--October-December net profit declines 14%, sales up 42%
--Reliance to buy back up to 120 million shares for $2.07 billion
--Reliance chairman says to invest prudently in future growth engines
(Combines related articles, add comments from Reliance chairman in 9th paragraph, analyst's comment in 3rd paragraph, earnings details in 11th and 13th paragraphs)
By Rakesh Sharma
Reliance Industries Ltd. (500325.BY) Friday reported its first decline in quarterly net profit in more than two years and said it will spend up to INR104.40 billion ($2.07 billion) to buy back shares, as the company seeks to utilize its huge cash pile and support its battered stock.
The Mumbai-based refiner and explorer aims to buy up to 120 million shares at a maximum price of INR870 apiece. The buyback--the first by Reliance since December 2004--could be India's largest share repurchase program ever.
"The buyback price will generate confidence in the market," said Jagannadham Thunuguntla, head of research at SMC Global Securities Ltd.
The maximum buyback price is about 10% higher than Friday's closing level of INR793.35 on the Bombay Stock Exchange. Shares of Reliance, India's largest listed company by market value, slumped nearly 35% in 2011 on worries about declining oil and gas output at its east-coast block and due to uncertainty over using its massive cash pile of $14.8 billion.
Reliance hasn't been able to locate projects in its core energy sector to park funds and has been looking at opportunities elsewhere. During the past year it has announced partnerships to develop a business park, build a financial services unit, foray into homeland security systems, acquired stake in an education services firm, and expanded its footprints in the media business.
The company Friday said net profit for the third quarter through December dropped 14% to INR44.40 billion from INR51.36 billion a year earlier while sales rose 42% to INR851.35 billion.
The average of forecasts from 13 analysts was for a net profit of INR46.02 billion.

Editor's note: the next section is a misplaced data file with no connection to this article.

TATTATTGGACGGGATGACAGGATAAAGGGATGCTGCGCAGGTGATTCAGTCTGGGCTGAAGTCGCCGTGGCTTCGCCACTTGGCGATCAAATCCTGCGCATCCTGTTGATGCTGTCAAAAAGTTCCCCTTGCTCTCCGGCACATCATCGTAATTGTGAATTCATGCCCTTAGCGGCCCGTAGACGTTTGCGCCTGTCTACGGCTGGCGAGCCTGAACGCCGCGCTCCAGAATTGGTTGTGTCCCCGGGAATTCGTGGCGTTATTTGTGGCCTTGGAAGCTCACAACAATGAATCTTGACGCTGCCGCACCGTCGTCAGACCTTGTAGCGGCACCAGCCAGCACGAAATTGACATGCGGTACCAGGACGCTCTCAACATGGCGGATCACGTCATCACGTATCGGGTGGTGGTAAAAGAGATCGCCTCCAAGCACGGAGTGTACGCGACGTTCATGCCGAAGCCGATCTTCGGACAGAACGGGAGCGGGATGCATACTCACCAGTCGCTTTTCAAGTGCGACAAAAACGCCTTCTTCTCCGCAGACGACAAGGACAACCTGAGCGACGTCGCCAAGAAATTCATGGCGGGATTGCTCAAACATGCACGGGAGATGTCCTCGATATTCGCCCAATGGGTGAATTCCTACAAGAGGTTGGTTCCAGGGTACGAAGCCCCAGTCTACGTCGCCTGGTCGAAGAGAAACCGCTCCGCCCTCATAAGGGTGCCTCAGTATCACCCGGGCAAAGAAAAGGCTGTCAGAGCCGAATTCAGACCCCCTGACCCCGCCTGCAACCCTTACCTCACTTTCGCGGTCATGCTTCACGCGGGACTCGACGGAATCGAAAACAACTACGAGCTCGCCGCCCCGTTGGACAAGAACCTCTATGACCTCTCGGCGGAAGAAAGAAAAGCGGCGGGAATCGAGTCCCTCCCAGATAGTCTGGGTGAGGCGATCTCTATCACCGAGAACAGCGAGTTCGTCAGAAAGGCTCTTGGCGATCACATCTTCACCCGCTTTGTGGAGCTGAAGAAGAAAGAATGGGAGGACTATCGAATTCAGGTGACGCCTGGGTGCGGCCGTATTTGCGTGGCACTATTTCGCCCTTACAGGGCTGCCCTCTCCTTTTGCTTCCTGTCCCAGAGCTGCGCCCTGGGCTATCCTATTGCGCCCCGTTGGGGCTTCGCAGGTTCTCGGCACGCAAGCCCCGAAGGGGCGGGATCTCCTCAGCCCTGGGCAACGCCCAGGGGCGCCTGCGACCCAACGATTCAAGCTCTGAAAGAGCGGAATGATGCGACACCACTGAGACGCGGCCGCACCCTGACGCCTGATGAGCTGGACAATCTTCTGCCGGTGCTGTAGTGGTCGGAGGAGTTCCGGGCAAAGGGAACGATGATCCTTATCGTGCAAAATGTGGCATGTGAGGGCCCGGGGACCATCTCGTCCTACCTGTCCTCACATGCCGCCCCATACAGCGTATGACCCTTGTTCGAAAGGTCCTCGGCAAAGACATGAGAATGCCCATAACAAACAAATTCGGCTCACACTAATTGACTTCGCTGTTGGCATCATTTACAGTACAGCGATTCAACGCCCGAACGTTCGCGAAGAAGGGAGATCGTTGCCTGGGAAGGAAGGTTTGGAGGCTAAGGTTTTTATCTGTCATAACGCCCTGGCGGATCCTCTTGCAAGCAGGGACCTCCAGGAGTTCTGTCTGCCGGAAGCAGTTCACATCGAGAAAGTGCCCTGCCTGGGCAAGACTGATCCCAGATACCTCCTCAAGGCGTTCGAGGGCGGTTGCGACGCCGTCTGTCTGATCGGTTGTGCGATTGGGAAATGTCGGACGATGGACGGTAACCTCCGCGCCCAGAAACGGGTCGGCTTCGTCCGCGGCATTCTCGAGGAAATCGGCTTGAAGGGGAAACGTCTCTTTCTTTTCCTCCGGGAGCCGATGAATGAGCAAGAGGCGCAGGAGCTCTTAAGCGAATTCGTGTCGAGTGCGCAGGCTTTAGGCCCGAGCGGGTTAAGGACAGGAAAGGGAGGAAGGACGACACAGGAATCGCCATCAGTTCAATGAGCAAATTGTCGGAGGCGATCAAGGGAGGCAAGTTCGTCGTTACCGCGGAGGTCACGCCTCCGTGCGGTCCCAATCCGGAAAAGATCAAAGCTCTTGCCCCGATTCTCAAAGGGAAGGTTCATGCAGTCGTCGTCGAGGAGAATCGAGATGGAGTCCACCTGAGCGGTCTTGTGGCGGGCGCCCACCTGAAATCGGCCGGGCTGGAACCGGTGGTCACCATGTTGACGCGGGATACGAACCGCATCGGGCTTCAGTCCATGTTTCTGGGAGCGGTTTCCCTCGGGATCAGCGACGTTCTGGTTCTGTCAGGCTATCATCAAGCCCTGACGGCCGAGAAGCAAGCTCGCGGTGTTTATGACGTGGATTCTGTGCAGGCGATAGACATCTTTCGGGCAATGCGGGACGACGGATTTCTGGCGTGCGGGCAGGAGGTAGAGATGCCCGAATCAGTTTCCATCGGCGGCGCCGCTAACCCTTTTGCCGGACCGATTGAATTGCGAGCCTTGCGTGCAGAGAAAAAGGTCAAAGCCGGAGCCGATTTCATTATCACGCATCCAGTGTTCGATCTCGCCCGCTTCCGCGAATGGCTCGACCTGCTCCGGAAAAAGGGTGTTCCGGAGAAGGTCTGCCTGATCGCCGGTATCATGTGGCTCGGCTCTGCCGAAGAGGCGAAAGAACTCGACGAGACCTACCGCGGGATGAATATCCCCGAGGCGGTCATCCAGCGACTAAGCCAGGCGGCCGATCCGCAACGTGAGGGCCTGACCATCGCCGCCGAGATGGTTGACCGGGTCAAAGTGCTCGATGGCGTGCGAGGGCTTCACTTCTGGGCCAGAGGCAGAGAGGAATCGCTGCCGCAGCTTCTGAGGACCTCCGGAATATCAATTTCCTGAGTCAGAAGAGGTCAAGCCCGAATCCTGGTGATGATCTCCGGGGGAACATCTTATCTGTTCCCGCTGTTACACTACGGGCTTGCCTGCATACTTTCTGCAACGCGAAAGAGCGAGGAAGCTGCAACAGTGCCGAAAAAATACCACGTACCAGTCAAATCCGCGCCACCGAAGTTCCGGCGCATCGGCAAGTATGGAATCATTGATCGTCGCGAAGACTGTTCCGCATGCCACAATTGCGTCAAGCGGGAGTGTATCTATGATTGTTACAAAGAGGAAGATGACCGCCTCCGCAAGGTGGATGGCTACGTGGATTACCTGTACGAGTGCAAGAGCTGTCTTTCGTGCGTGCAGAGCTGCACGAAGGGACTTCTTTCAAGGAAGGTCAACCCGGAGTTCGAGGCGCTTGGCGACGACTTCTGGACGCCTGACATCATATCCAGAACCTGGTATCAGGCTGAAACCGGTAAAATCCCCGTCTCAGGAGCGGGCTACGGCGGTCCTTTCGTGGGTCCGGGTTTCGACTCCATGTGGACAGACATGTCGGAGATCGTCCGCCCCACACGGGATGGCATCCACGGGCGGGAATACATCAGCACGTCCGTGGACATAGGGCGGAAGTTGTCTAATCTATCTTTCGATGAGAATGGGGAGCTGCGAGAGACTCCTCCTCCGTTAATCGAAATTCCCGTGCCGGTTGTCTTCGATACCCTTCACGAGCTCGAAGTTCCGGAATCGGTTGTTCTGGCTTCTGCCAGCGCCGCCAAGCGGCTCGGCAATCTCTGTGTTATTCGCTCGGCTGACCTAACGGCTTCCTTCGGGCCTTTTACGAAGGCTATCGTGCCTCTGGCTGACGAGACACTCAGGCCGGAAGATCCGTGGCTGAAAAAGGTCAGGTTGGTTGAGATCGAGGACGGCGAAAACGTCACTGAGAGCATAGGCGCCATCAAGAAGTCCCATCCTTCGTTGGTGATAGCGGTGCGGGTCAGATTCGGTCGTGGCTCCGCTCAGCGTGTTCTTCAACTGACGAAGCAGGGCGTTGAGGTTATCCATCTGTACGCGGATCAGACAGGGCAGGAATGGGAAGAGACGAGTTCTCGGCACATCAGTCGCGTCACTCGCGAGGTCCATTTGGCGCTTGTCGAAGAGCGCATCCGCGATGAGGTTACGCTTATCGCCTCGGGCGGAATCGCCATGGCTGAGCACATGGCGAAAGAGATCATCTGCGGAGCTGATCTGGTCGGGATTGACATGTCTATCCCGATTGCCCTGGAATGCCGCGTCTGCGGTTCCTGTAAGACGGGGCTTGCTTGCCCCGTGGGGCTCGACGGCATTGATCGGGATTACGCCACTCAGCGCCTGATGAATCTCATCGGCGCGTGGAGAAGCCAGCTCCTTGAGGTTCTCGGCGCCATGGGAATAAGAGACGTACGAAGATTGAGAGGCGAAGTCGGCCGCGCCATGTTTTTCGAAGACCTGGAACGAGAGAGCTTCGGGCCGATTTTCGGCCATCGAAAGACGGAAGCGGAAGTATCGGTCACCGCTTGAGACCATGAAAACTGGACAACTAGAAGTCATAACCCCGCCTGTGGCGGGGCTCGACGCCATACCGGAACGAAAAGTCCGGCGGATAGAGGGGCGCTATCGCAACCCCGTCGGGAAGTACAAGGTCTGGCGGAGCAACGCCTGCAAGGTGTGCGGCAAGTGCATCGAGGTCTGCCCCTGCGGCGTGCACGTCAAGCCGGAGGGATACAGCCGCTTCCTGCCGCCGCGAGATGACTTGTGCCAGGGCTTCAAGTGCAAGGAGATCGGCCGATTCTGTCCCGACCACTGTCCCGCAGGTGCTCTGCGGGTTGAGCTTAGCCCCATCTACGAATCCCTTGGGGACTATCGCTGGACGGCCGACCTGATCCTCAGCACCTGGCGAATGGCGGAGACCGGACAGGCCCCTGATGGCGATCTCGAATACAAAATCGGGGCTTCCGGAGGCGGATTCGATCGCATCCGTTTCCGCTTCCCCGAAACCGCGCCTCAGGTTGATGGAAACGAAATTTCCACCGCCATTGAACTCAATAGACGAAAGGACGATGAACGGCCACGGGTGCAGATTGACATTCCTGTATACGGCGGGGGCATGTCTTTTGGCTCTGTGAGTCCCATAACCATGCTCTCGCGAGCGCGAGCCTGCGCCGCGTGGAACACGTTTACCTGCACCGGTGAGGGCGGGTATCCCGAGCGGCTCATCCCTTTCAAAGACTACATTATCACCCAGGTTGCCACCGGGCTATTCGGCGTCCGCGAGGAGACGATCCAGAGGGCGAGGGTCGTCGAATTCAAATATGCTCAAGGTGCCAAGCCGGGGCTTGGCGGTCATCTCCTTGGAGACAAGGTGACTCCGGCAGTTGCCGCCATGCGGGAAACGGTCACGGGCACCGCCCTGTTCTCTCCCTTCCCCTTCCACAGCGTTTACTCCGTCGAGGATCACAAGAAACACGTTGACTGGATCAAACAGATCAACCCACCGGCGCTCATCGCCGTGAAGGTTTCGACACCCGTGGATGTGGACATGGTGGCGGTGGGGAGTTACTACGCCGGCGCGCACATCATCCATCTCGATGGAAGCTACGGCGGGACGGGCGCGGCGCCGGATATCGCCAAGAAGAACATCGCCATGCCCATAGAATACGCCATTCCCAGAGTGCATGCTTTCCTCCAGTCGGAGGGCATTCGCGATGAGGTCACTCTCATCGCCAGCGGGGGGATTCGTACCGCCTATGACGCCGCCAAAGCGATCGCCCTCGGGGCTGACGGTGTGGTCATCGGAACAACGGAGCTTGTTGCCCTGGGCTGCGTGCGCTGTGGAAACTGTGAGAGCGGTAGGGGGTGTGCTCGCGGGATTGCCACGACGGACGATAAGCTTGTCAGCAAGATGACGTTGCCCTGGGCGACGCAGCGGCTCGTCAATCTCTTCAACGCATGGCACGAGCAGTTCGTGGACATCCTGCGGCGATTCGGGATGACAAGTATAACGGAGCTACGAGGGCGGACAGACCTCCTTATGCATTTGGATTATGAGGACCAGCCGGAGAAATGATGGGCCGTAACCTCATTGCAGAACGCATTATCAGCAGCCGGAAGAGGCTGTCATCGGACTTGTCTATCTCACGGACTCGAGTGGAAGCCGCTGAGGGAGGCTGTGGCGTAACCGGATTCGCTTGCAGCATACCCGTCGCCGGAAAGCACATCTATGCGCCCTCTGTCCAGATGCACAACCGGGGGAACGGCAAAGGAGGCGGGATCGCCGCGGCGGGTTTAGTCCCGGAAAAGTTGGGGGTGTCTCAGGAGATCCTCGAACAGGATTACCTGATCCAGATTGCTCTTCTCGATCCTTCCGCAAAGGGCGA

Profit fell as refining and petrochemical margins shrank and due to a fall in oil and gas production at its D6 block in the Krishna Godavari basin.
"The global nature of our businesses and weakness in economic conditions resulted in reduced earnings in the quarter, particularly in our refining and petrochemicals businesses," Chairman Mukesh Ambani said in a statement, adding that it will invest "prudently in future growth engines."
Reliance accounts for about a third of the country's refining capacity. Its Jamnagar refining complex in western India is the world's largest with a nameplate crude processing capacity of 1.24 million barrels a day.
The company earned $6.8 a barrel on converting a barrel of crude oil into products compared with $9 a year earlier. Analysts expect refining margins to soften in 2012 on slowing global demand growth and capacity additions.
Reliance has also been struggling to reverse a decline in natural-gas output at its D6 block. It sold a 30% stake in 21 blocks, including D6, to BP PLC for $7.2 to get technical expertise in exploration and production.
Gas output at the D6 block fell 22% to 436.40 billion cubic feet while crude oil production slumped 40% to 3.87 million barrels in the nine months to Dec. 31 due to reservoir complexity and a natural decline in reserves in the block. It didn't give quarterly output numbers.
- By Rakesh Sharma, Dow Jones Newswires; +91-11-4356-3334; email@example.com